XOCHITL GARCIA: Well, I’ll start with The Nest is Noisy because this book can really be read in a bunch of different ways. It’s got a poem stretching through the pages of the book. So you could just read the poem and study the illustrations. It reminded me of Beatrix Potter, who I loathed when I was growing up. And these illustrations by Sylvia Long are really– the attention to detail for nature is amazing. She isn’t what I would call a naturalist, similar to Beatrix Potter in that vein. And then also the descriptions provided by Dianna are just really informative in, like, these tidbit ways that young children love, these little factoids that they can bring out.
And then the Astro Cat series, immediately when I presented them to the kids in my life, they were captivated by the illustrations of Ben Newman. And after we finished reading the solar system book, they were like, I didn’t know Mars had the biggest mountain in our solar system, and all of these little facts that made them in our age of technology want to go online and explore further. And that’s what you want out of a science children’s book is not just staying with the book. We have so much information at our fingertips so you can go further. And these books definitely light the flame of inquiry in kids.
IRA FLATOW: We got a whole series of books. And I’m trying– now, I’m going to have a senior moment. I can’t remember the author. But I’m sure you will. But the baby books.
XOCHITL GARCIA: Yeah so–
IRA FLATOW: Particle physics for babies.
XOCHITL GARCIA: Yeah, that’s the Baby University series by Chris Ferrie. And right now, he’s in Sydney, Australia. But he writes these books on large concepts for very, very young kids. And I think the point of the books is not necessarily that they’re going to learn quantum physics from the book. It’s that even kids at a young age can have the language of science in their vocabulary. So as they develop and as they’re learning words, it’s awesome that they learn the word “electron” or “neutron” or they learn about general relativity. And some of that may stick, and some of it may not.
But with his newest book, Rocket Science for Babies, you can definitely take that off the page. And I know. We talked about this because rocket science, the principles of flight is one of your things.
IRA FLATOW: My favorite topic, why airplanes fly.
XOCHITL GARCIA: And it’s accurately represented. Right? I think that’s one of the things that hit us.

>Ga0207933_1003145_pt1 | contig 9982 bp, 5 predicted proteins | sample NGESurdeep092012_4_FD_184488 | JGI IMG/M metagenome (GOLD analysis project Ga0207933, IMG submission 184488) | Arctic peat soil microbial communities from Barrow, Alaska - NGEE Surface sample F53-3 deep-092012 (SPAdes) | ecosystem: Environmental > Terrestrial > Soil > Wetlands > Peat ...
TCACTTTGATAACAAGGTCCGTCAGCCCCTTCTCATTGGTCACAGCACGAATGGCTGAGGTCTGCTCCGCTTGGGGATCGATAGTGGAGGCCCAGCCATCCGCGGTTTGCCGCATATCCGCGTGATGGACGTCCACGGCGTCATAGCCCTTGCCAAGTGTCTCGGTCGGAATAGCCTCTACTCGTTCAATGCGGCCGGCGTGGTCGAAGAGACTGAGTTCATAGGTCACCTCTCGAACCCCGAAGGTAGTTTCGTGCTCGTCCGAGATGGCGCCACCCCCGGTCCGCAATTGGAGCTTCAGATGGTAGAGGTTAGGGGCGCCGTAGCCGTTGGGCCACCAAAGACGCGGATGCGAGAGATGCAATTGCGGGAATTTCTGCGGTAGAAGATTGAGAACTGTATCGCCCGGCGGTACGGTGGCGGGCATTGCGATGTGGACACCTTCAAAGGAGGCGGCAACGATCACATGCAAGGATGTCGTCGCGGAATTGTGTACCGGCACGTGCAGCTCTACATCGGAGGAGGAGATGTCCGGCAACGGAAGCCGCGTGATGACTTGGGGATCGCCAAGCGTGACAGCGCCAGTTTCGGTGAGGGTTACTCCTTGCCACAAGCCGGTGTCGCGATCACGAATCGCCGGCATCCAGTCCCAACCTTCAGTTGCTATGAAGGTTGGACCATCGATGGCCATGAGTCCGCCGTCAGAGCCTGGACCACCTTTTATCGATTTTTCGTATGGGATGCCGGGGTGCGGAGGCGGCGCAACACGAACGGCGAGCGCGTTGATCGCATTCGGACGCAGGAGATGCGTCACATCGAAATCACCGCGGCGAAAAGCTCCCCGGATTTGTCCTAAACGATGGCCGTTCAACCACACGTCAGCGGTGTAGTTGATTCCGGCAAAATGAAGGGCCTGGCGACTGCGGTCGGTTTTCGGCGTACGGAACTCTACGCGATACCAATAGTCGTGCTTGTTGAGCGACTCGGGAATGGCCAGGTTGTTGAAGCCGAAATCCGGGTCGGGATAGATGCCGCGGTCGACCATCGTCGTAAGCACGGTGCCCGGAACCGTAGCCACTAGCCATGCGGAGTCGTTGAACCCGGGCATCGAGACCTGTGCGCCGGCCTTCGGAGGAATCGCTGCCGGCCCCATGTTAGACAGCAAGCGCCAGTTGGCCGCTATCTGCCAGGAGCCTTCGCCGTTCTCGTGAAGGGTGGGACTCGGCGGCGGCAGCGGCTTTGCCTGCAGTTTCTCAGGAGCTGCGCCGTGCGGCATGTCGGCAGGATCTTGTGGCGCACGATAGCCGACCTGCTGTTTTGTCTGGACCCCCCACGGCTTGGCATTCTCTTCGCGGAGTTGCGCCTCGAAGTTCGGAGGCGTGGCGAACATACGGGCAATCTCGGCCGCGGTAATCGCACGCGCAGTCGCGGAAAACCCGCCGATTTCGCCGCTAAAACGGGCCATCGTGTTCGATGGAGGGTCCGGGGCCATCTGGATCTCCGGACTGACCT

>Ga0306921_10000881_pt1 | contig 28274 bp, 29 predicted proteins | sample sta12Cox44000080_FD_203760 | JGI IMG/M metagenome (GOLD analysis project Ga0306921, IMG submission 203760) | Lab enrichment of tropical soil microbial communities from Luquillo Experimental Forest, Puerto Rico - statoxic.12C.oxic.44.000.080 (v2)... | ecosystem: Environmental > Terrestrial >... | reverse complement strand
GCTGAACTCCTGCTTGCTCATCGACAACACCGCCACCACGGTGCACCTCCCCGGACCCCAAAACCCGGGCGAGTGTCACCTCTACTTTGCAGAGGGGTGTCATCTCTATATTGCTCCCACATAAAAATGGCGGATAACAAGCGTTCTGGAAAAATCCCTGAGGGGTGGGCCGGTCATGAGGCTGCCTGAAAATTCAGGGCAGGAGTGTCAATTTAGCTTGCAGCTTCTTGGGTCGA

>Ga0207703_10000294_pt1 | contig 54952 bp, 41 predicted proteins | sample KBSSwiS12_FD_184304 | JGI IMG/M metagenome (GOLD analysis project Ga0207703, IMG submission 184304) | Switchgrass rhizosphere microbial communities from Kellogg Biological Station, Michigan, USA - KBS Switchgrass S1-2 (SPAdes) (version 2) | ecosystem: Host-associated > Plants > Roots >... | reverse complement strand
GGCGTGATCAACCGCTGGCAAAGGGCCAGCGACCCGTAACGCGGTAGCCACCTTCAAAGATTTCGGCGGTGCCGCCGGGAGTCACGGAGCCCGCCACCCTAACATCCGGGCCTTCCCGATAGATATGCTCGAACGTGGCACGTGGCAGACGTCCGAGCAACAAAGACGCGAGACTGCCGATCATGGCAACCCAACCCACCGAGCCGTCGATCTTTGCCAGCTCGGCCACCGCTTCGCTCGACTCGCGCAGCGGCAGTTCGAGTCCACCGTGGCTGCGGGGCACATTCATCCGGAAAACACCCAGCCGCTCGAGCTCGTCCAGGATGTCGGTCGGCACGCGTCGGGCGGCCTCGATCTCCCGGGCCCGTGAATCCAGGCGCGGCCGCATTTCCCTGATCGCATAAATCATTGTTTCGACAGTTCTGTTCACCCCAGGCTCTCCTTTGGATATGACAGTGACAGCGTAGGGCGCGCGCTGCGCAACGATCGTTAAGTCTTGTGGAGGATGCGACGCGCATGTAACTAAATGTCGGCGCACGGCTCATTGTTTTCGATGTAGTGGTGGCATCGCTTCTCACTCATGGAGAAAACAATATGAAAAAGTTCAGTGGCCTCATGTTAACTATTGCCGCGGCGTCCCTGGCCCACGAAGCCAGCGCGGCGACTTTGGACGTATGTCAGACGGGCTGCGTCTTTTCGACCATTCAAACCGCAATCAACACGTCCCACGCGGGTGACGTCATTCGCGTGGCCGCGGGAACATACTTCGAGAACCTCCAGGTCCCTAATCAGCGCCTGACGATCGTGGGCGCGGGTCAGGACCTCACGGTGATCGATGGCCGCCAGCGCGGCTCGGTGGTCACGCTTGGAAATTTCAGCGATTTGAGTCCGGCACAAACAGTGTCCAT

IRA FLATOW: Yes, they did it the right way.
XOCHITL GARCIA: He’s a physicist. And he made sure.
And one of the things that I respect about publishers of children’s books– and this is more in the late ’90s, early, like, now, in our time period– is that they bring on scientists to review the science in a lot of the books they publish. And so we do have a book like Grand Canyon by Jason Chin where the back is full of citations and other facts you might want to know because he cares that you have something further to go on, and that it’s accurate. So it’s amazing.
IRA FLATOW: This is Science Friday from PRI, Public Radio International, talking with my guest, Xochi Garcia, Dominic Walliman and Dianna Hutts. And of course, we have all these books on our website at sciencefriday.com/books.
Let’s go to the phones. Let’s see if we can get one call in. Time is– time’s rushing. Hi, let’s go to Natalie in Pittsburgh. Hi, Natalie.
NATALIE: Hey, thanks for taking my call. So when my son was young, we read a lot of those science books, just like you’re recommending. And so now, what I’m looking for is, do you have any middle grade science recommendations? He just finished reading The Boy Who Harnessed the Wind and loved it. He read– there’s a book called Bomb. And it goes through the invention and the ramifications of the atomic bomb. But I just wondered if you had any recommendations for 11, 12, 13-year-olds?
XOCHITL GARCIA: Yeah, there is a great book that just came out called Ruby Goldberg’s Bright Idea. Actually, I’m really excited about this book. I didn’t write it because it didn’t quite fit in our age range. But it’s basically about this girl who’s an inventor. And she’s in middle school, and her trials and tribulations. But along the way, they talk about Rube Goldberg machines and the spirit of invention. So I would highly recommend that book. It’s by Anna Humphrey, by the way.
IRA FLATOW: Anna Humphrey, OK. We’ve just about– is there one book– and I’ll ask all my guests– that you can’t live without this holiday season, that you’ve got to have?
DIANNA HUTTS ASTON: A Beetle is Shy.
IRA FLATOW: A Beetle is Shy.
XOCHITL GARCIA: It’s so good.
IRA FLATOW: Tell us about that.
DIANNA HUTTS ASTON: Well, that was also– it was a AAAS/Subaru award winner too. And let’s see. Sylvia Long and I love beetles. We love rocks. We love nests, all of the things that we’ve written about. But I think what I like most about this book, in addition to the illustrations, is its dedication. And it’s dedicated to the ladybug warriors. And that’s who I consider– guys can be ladybugs too. All of us who mimic ladybugs that go around quietly and beautifully eating up all the stuff that would destroy the aphids, that would destroy our food supply. And I think it’s really time in this world that we go about quietly and beautifully, or not so quietly, with our art and our science and our technology and engineering and math and concerts and do beautiful things to round up people to remember the Earth. Because I think you attract– ladybugs attracts more attention than any other kind of camouflage.
IRA FLATOW: All right, I’m going to leave it right there because we’re running out of time. Dianna Hutts Aston, author of A Nest is Noisy. Dominic Walliman is author of the Professor Astro Cat book series. And Xochi Garcia, education program assistant who is invaluable to us here at Science Friday. Thank you all.
XOCHITL GARCIA: Thank you, Ira.
DIANNA HUTTS ASTON: Thanks, Ira.
DOMINIC WALLIMAN: Thanks for having me today. Thanks.
Katie Feather is a former SciFri producer and the proud mother of two cats, Charleigh and Sadie.